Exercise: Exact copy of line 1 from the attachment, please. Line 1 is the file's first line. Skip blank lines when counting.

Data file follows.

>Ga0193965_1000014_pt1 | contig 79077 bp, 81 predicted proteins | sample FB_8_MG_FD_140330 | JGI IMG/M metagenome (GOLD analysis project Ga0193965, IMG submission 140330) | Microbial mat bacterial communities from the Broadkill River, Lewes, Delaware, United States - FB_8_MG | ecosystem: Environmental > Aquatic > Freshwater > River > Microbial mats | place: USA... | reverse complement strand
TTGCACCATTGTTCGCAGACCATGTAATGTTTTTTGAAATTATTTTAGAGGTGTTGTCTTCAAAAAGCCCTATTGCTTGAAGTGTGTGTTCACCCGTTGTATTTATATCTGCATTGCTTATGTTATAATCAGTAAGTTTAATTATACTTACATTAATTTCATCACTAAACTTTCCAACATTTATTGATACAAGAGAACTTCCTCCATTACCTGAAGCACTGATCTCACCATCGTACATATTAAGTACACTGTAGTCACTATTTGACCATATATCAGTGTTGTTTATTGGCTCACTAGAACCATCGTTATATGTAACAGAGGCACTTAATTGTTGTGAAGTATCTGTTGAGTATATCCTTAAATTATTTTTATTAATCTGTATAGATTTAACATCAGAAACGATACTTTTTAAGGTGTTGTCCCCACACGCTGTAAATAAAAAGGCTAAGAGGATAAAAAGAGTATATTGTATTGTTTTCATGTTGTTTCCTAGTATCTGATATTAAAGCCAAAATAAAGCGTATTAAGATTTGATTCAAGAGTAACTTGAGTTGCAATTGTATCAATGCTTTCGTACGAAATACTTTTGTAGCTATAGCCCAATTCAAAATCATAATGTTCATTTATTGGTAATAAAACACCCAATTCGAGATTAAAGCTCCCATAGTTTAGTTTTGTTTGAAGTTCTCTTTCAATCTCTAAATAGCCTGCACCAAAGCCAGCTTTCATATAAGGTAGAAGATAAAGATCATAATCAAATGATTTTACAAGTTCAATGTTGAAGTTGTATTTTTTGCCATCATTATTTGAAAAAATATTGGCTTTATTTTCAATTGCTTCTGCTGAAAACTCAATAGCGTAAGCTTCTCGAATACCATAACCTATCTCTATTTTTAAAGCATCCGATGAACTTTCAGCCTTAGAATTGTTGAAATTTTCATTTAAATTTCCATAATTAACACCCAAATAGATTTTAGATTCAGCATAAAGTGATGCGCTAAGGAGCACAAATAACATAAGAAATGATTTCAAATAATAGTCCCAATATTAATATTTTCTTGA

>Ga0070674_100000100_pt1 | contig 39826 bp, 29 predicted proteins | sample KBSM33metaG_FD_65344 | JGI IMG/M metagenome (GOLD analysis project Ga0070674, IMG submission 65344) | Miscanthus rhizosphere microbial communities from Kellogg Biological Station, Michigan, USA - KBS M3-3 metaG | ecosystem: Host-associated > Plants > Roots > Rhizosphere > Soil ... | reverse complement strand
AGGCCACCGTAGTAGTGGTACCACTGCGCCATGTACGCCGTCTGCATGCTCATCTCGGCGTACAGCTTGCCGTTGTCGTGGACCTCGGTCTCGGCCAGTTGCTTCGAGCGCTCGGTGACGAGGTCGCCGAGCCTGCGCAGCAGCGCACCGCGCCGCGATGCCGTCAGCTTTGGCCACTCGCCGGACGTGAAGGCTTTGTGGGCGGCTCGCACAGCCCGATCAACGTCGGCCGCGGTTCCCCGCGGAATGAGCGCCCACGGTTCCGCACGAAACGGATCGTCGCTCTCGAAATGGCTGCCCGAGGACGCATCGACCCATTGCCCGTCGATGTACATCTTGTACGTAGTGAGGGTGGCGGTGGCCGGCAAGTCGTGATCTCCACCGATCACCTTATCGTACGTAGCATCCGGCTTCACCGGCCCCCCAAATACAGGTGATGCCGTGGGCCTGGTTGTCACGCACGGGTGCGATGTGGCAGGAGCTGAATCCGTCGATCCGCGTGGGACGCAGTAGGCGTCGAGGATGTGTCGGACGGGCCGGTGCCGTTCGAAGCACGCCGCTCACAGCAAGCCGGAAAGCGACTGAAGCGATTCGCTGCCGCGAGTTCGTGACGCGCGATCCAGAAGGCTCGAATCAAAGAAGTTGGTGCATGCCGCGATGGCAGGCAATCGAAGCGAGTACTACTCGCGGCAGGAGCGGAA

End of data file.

>Ga0193965_1000014_pt1 | contig 79077 bp, 81 predicted proteins | sample FB_8_MG_FD_140330 | JGI IMG/M metagenome (GOLD analysis project Ga0193965, IMG submission 140330) | Microbial mat bacterial communities from the Broadkill River, Lewes, Delaware, United States - FB_8_MG | ecosystem: Environmental > Aquatic > Freshwater > River > Microbial mats | place: USA... | reverse complement strand